The Chicago Tribune, the Los Angeles Times and USA Today have moved to intervene in the lawsuit the city of Chicago is prosecuting against pharmaceutical companies over the epidemic of opioid painkiller abuse.
The three newspapers want to intervene to unseal redacted portions of the city’s complaint and to access documents the City of Chicago Law Department obtained from the defendants and from third-party American Pain Foundation prior to filing its lawsuit, according to a filing by Jeffrey I. Cummings, of Miner, Barnhill & Galland, P.C., in Chicago.
The city said it was redacting all references in its complaint to information the drugmakers produced during the city’s pre-filing investigation and that the defendants designated as confidential.
Newspapers Move to Unseal Chicago’s Opioid Lawsuit
Posted in Chicago
(CBS) – Brian Davidson is a homeless man who panhandles on the streets of Joliet.
Because of that, he says police have harassed, ticketed him and intimidated him time after time. He recalls one night in December when he had a run-in with two police officers downtown.
“Next thing I know, they’re handcuffing me,they throw me in the back of the car and said they’re taking me for a ride,” Davidson tells CBS 2’s Mike Parker.
Homeless Man’s Lawsuit: Joliet Cops Drove Him To Small Town, Dumped Him During Winter Freeze
The Law Office of Jeffrey Friedman, P.C. is here for you when you need a lawyer. As an experienced Personal Injury Attorney, we serve clients throughout the Hegewisch (60633) neighborhood of Chicago.
By Barbara Liston ORLANDO Fla. Sat Jul 19, 2014 6:32pm EDT
(Reuters) – A Florida jury has awarded the widow of a chain smoker who died of lung cancer punitive damages of more than $23 billion in her lawsuit against the R.J. Reynolds Tobacco Company, the nation’s second-biggest cigarette maker.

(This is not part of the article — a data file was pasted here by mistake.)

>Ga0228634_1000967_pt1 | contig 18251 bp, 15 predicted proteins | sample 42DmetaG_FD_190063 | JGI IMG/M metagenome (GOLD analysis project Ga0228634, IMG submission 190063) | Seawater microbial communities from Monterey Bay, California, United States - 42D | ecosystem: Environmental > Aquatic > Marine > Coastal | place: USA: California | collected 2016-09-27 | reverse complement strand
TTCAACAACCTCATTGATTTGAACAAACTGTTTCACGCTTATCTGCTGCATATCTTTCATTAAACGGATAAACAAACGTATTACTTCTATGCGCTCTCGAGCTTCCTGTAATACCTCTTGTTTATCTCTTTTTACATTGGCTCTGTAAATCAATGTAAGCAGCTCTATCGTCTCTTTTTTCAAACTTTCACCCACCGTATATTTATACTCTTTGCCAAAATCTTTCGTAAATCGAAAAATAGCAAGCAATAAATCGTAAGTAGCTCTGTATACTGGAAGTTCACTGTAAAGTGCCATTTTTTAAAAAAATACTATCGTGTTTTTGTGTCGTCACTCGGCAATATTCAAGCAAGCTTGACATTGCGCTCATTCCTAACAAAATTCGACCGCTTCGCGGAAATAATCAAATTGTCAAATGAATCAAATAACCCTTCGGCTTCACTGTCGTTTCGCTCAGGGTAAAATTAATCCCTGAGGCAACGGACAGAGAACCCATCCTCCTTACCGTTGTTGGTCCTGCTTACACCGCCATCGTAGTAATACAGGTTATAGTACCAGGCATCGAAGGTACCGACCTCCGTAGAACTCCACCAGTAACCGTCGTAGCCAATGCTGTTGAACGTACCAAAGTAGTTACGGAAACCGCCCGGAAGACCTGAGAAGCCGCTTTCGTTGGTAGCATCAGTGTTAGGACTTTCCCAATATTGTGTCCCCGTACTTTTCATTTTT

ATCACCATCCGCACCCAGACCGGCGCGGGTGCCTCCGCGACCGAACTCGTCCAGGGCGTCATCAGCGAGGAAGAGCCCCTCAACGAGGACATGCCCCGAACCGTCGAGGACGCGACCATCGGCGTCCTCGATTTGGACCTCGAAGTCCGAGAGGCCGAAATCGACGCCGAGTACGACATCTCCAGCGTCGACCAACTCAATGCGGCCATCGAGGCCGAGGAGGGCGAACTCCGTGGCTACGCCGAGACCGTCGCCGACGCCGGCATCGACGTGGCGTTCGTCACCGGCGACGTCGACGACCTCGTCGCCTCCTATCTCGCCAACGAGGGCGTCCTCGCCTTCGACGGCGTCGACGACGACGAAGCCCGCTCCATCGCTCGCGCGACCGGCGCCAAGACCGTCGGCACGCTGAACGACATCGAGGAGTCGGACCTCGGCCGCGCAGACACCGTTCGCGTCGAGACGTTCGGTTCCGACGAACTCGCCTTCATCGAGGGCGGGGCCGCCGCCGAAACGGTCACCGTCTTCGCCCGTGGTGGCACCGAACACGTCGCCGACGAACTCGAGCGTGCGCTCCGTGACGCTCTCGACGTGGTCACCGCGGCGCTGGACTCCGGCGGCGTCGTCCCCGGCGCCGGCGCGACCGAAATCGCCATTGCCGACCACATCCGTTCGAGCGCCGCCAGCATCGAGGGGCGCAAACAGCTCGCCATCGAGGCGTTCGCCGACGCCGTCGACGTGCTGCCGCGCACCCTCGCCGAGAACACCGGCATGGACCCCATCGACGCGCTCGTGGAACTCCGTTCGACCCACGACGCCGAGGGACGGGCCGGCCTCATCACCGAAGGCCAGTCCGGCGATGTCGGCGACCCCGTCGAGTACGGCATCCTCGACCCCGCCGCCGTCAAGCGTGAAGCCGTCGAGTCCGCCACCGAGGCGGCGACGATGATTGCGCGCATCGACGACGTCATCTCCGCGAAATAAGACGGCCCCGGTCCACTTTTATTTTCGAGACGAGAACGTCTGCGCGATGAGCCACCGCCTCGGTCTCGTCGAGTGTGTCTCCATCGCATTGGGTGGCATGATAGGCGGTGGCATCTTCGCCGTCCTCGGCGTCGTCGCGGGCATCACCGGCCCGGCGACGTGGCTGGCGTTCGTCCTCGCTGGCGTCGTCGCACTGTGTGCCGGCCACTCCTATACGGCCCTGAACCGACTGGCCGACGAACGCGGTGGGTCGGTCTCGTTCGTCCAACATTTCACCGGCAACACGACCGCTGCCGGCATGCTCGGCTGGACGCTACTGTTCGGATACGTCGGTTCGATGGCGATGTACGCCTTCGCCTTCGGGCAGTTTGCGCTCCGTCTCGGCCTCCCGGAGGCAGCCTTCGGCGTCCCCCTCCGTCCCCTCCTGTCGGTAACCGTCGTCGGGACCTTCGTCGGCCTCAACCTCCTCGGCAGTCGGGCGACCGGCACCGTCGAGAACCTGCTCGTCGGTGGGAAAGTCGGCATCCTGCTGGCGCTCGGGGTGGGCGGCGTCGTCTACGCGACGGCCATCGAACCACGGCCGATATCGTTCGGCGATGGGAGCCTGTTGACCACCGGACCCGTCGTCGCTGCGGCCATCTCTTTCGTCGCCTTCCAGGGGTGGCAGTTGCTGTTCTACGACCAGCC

The judgment, returned on Friday night, was the largest in Florida history in a wrongful death lawsuit filed by a single plaintiff, according to Ryan Julison, a spokesman for the woman’s lawyer, Chris Chestnut.
Cynthia Robinson of Florida Panhandle city of Pensacola sued the cigarette maker in 2008 over the death of her husband, Michael Johnson.
Florida jury awards $23 billion punitive damages against RJ Reynolds
Under the National Labor Relations Act of 1935 (NLRA), all workers have the right to engage “concerted activity for mutual aid or protection” and “organize a union to negotiate with [their] employer concerning [their] wages, hours, and other terms and conditions of employment.” In six states, including my home state of Illinois, the law even more explicitly protects the rights of workers to discuss their pay.
This is true whether the employers make their threats verbally or on paper and whether the consequences are firing or merely some sort of cold shoulder from management. My managers at the coffee shop seemed to understand that they weren’t allowed to fire me solely for talking about pay, but they may not have known that it is also illegal to discourage employees from discussing their pay with each other. As NYU law professor Cynthia Estlund explained to NPR, the law “means that you and your co-workers get to talk together about things that matter to you at work.” Even “a nudge from the boss saying ‘we don’t do that around here’ … is also unlawful under the National Labor Relations Act,” Estlund added.
When the Boss Says, ‘Don’t Tell Your Coworkers How Much You Get Paid’
Updated by Susannah Locke on July 16, 2014, 2:40 p.m. ET
Sexual harassment and assault are problems that no one should have to deal with in the workplace. And according to one new study, even science isn’t immune to such problems.
“The study is the most in-depth look yet at sexual harassment in science”
The paper, published in PLOS ONE, surveyed more than 600 anthropologists, archaeologists, biologists, zoologists, and other scientists about their experiences while doing fieldwork away from the university.
And the picture was disturbing — there were many experiences of sexual harassment and assault, as well as little awareness of how to report abuses.